About the Seminar
A sensational application of demonetization in India as on 8th November, 2016, when Prime Minister, Shri Narendra Modi in his address to the nation, shook the country by announcing the withdrawal of ₹500 and ₹1000 currency notes as legal tender w.e.f 9th November, 2016. The event has been viewed as a master stroke against black money which according to an estimate was in between 10-40% of national GDP.
Until this, the Government’s struggle against black money in the form of various measures did not yield any tangible results. Besides elimination of black money from the economy, the other objectives of this announcement as claimed include curbing corruption, counterfeiting terror funding and a push towards digital economy.
However, the currency in circulation which was previously at ₹17.52 lakh crore fell to a level of ₹2.81 lakh crore after demonetization reportedly created a mess in the country for more time since 68% of the transactions in the economy were on cash basis.
Many critics claim argue that demonetization is not the solution to black money as it will only catch the dumb goats and the black sheep will jump the fence by any means. With regard to reduction of inflationary pressure, many economists argue that black money is anti-inflationary in nature as its velocity of circulation is much lower than the white money.
Moreover, transition to a digital economy is a challenging task as it requires strengthening of banking industry, improvement of basic infrastructure, change in consumer behaviour, stepping up of financial literacy, etc.
Many opine that digitization of cash transactions cannot substitute cash. Now the question arises: Does demonetization magically transform India into a cashless pioneer and create a blueprint for other countries? The benefits as claimed by the Government require wide range of debate and discussion, not only at different hierarchical levels in the government but also amongst the members of the civil society including academicians, researchers, policy makers, practitioners and industrialists.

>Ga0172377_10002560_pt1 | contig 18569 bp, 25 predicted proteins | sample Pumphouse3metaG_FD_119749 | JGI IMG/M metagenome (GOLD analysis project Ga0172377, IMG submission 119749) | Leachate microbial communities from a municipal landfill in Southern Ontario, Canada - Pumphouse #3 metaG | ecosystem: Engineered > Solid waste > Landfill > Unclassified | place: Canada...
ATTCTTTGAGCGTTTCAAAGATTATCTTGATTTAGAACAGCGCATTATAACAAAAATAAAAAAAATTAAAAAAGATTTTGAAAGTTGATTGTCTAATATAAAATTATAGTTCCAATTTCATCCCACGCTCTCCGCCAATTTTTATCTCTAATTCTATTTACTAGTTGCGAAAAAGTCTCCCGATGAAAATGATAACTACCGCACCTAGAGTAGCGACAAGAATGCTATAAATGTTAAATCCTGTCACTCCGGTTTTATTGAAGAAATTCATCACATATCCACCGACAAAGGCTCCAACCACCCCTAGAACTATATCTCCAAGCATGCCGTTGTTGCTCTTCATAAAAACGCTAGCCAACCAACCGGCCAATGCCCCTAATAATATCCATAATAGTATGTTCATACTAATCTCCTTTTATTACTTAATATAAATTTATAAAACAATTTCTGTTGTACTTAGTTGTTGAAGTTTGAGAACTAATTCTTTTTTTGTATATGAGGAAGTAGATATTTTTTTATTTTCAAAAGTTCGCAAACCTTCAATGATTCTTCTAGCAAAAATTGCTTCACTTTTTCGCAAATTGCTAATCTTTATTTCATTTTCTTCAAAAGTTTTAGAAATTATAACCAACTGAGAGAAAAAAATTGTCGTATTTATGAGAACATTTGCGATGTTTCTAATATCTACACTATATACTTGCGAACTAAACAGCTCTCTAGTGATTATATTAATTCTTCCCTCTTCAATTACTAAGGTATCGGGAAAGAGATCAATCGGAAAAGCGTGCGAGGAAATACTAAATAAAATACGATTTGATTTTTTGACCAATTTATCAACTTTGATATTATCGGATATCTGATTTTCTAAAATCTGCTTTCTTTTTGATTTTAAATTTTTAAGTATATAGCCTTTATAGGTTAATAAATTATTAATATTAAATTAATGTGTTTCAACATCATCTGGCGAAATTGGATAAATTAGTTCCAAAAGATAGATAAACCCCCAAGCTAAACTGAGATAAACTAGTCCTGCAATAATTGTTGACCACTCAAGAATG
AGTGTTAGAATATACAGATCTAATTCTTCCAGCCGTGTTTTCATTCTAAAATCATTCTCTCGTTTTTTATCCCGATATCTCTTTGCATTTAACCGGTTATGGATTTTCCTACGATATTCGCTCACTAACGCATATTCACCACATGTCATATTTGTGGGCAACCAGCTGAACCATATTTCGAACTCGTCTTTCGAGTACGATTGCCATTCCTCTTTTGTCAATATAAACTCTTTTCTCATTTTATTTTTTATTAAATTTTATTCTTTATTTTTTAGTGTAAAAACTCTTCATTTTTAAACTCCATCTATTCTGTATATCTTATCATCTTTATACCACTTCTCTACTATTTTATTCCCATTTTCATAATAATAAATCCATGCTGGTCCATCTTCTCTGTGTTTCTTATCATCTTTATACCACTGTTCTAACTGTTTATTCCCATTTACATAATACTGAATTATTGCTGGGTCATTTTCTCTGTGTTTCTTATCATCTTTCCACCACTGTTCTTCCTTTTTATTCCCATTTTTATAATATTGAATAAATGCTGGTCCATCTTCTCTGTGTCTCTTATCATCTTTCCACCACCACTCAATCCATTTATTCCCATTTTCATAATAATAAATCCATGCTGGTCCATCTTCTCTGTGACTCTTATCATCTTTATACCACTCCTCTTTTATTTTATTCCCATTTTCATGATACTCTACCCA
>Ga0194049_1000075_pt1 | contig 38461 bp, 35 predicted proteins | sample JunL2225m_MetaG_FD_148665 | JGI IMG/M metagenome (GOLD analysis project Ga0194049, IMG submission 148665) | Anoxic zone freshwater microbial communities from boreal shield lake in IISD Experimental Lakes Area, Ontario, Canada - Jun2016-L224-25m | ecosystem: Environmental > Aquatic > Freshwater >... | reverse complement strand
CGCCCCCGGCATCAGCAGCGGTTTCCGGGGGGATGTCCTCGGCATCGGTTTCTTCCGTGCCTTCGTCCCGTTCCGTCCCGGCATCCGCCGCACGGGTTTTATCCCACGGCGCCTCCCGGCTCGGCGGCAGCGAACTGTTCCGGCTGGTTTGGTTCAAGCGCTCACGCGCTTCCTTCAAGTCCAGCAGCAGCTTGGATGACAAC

In this backdrop, the Department of Commerce, North-Eastern Hill University, Shillong is organising a National Seminar on the theme “Demonetization and its impact on Indian Economy” on November 27-28, 2017 in order to provide a platform for debate and discussion.
Call for Papers
Papers are invited in the following themes/sub-themes.
- Demonetization and Black Money
- Demonetization and its impact on Economic Activity
- Industry and Trade
- Human Resources
- Demonetization and its impact on Rural Economy
- Rural areas
- Offline Retailers
- Innovative Technologies
- Demonetization vis-a-vis Digital/Virtual Economy
- Ecomonic Growth and Job Opportunities
- Emerging Trends, Issues and Challenges
- Network Security and Internet Media
Paper Submission Guidelines
Abstracts accompanied with keywords and full papers complete in a respects should be typed in double space with font size 12 in Times New Roman.
Authors are required to comply with APA style of referencing only and submission must be in MS-Word format.
Abstracts and papers are to be submitted on firstname.lastname@example.org.
High quality papers may be considered for publication with ISBN no.
Submission of abstract: October 10, 2017
Submission of full paper and registration: November 15, 2017
The registration form is given here.
The filled registration form may be sent as a scanned copy to the conference email ID email@example.com.
Registration fee may be remitted to current account number: 36279906237 in the name of Head, Department of Commerce, NEHU with SBI, NEHU Branch, Shillong, IFSC Code: SBIN0004295.
The fees are as follows.
- Delegates from Industry, Academia, Government, R&D Institutions and non-profit organisations: ₹1000.
- Research Scholars and Students: ₹500.
Dr. K. C. Kabra, Associate Professor and Seminar Co-ordinator, Dept of Commerce, NEHU, Shillong. M: 09436309498. Email: firstname.lastname@example.org